3. Global News
Anti-austerity statement by the International Association of Feminist Economists.
Seems especially important in light of today’s story from the BBC, headlined “Eurozone economy shrinks by 0.2%” Germany’s economy actually grew by 0.3% in the second quarter, but this was cancelled out by the flat french economy and the rest of the eurozone’s shrinking. That the story remains one of “a resilient core and floundering periphery” as the article states is entirely predictable. I think I said as much myself in an earlier show. The peripheral countries, Greece, Italy, Spain and Portugal are getting bailouts for their debts, so that the German bankers they owe are getting paid, in return for which they are forced to slash spending in their own countries. This pressure only has one place to go: falling wages, rising unemployment, in short, catastrophe for workers. Germany won’t be able to keep growing even at 0.3% for long with most of the countries it regularly exports to in a recession. The news isn’t all bad though, as even in Spain there is at least one bright spot (though not Barcelona, where I made that recording). In the Basque country, the Mondragon cooperatives are faring well in the midst of the economic turmoil in the rest of Spain and Europe, according to another story in the BBC, “Basque co-operative Mondragon defies Spain slump”. A network of 250 worker-owned cooperative companies and organizations that employs about 83,000, Mondragon has not seen any of its businesses closed during the recession. They have had to look more outside of Europe to sell their products, but have done so successfully so far.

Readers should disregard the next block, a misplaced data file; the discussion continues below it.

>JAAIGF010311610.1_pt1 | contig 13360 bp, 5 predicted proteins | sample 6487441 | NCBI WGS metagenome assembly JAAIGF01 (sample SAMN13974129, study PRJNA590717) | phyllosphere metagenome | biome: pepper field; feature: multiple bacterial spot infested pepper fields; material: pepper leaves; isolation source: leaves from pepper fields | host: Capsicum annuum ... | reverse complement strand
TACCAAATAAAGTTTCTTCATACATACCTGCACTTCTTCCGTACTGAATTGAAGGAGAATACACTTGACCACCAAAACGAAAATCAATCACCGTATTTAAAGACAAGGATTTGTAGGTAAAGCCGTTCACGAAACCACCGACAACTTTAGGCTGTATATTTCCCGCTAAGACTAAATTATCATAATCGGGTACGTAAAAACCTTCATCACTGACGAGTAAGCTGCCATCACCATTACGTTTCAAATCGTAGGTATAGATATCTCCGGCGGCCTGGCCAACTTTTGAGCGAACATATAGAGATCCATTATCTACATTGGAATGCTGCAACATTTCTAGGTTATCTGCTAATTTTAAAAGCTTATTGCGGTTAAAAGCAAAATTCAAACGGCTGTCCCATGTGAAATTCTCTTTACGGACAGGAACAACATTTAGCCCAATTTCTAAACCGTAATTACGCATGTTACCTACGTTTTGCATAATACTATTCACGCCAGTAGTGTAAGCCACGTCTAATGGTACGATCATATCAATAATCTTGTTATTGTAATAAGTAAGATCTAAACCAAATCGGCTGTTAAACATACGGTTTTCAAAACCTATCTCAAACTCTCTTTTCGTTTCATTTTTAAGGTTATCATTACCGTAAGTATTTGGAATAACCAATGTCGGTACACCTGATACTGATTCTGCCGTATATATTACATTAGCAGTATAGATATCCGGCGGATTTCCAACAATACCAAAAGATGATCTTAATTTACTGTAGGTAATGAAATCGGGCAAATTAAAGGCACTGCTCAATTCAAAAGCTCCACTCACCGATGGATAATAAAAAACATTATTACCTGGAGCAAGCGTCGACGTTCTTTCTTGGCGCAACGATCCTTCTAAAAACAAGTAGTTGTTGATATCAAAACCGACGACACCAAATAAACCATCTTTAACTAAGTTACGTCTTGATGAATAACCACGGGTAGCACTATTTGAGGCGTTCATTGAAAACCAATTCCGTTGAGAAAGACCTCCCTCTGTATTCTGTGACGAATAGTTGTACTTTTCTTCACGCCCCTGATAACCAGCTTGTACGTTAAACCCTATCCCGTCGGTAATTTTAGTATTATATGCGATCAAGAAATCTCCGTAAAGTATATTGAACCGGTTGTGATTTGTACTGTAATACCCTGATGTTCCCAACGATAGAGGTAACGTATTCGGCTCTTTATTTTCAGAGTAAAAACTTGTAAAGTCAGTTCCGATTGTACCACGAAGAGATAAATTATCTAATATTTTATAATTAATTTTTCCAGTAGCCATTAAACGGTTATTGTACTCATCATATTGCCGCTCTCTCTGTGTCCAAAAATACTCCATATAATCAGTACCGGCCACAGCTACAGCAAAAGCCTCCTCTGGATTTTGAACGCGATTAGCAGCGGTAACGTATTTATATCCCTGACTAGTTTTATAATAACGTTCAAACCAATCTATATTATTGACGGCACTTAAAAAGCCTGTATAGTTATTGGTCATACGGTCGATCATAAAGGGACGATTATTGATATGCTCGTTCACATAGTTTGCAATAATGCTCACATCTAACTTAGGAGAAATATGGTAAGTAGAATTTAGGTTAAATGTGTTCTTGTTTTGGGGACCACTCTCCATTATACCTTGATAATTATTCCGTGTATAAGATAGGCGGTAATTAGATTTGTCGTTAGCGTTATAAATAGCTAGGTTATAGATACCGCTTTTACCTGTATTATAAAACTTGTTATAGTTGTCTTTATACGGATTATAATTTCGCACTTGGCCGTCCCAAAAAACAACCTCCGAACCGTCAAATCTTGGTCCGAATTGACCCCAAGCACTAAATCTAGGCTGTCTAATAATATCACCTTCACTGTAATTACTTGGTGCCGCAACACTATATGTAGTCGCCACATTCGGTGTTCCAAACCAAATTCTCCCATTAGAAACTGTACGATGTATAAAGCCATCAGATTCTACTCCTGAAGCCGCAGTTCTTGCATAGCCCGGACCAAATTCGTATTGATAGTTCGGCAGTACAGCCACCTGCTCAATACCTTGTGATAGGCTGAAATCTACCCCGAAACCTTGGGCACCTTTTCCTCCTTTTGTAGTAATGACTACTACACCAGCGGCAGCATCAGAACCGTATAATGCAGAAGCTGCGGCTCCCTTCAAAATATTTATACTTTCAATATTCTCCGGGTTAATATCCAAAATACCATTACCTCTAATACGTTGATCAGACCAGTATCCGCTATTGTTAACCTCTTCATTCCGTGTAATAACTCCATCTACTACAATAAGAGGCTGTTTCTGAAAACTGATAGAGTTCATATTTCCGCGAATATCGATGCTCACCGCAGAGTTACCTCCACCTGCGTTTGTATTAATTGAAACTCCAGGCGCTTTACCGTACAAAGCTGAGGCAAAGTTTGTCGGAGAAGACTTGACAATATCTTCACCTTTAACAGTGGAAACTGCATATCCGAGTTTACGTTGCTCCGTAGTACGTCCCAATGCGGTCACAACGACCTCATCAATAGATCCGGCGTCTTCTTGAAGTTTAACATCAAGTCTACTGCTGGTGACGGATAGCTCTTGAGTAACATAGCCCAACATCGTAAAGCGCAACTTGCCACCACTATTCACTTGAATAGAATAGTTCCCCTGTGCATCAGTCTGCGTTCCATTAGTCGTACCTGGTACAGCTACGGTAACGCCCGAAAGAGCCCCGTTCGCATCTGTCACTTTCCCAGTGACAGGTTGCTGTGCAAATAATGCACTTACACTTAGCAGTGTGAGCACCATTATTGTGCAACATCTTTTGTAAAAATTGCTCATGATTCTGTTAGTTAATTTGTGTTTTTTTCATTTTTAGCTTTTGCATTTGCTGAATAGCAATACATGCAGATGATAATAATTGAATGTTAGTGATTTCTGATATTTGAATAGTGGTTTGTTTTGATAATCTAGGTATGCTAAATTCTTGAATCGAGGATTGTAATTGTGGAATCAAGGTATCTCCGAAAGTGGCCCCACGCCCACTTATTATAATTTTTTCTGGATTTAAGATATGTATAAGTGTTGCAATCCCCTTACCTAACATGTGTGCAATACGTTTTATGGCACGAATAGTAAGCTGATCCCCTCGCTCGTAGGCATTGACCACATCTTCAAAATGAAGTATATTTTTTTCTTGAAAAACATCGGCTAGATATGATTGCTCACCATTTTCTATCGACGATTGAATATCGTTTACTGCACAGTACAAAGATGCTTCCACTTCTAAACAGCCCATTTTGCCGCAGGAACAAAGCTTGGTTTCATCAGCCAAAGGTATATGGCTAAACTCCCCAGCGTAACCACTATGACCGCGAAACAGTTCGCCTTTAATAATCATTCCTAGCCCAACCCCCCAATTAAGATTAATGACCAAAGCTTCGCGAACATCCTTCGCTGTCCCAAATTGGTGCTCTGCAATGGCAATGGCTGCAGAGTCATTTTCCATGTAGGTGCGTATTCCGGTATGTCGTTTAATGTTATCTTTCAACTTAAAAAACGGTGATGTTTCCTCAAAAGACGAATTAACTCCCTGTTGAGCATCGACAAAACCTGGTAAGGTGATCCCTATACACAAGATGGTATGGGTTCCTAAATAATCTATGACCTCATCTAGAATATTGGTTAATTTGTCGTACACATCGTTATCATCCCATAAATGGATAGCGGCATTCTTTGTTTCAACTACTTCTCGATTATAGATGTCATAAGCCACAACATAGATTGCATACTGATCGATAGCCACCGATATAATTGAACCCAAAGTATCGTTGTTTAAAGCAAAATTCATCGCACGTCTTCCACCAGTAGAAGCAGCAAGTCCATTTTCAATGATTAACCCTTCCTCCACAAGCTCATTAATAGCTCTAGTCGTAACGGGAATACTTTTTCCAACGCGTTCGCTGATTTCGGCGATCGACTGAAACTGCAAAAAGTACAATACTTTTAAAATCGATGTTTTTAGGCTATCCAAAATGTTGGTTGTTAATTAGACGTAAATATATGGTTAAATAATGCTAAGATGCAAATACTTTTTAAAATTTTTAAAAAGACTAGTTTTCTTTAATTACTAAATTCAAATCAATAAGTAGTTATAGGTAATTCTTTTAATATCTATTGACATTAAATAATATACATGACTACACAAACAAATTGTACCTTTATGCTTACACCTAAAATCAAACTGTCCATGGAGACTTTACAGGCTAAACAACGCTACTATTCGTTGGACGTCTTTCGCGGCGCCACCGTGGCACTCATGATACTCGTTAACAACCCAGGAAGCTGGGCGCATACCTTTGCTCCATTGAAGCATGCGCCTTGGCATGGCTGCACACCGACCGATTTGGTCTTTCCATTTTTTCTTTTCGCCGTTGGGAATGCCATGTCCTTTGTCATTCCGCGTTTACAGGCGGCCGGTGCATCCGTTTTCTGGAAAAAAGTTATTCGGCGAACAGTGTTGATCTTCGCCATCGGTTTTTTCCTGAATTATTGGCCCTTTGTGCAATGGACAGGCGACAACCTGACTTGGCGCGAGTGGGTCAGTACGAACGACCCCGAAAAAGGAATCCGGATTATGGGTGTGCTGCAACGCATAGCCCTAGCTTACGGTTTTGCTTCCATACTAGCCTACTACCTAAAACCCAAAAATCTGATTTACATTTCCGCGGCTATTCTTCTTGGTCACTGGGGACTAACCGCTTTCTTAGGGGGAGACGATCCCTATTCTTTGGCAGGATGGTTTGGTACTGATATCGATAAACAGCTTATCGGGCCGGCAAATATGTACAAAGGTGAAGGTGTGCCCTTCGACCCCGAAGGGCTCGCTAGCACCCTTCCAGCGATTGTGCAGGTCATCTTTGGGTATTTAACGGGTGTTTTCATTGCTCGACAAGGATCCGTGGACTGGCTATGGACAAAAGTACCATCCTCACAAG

4. Presidential campaign Budget/Economic Plans
To introduce this subject, we have to deal with the central economic issue regarding the Presidential campaign: jobs. Oh wait, of course, it’s the deficit, really. ugh. In a blog post on the NY Times website, Bruce Bartlett, former Reagan and Bush 41 economic advisor, and a pariah among today’s Republican party, details what seems obvious to me, but may not be to you my loyal listeners. The current deficit problem we are having is a result of policies enacted under the previous occupant of the White House and the Great Recession. The projected deficit for 2009 when Obama was inaugurated was already $1 trillion ($3,300 for each resident of the US) which meant that the size of the stimulus plan that was passed ($787 billion about a third of which was in tax cuts) would be too small to fill the hole in the economy for political reasons, rather than economic policy reasons. So now we have candidate Romney claiming that Obama’s policies, most of which have never left congress and those that did were smaller than they needed to be, both caused the deficits we’re running and caused the slow recovery.
So anyway the deficits we have been seeing are due in the first case to the Bush tax cuts which have been expanded by the Obama stimulus, two long unfunded wars and a really bad recession. Each of these adds to the deficit in their own way: the tax cuts mean lower revenues; the wars mean a lot more spending; and the recession means both lower revenues, as incomes shrink and increased spending as more people fall into poverty and unemployment.
This month I talk a bit about the Romney plan. More on that, the Ryan plan and anythiing new from President Obama’s campaign next month.
show available online
Theme music: Drops of H2O ( The Filtered Water Treatment ) by J.Lang Creative Commons Public License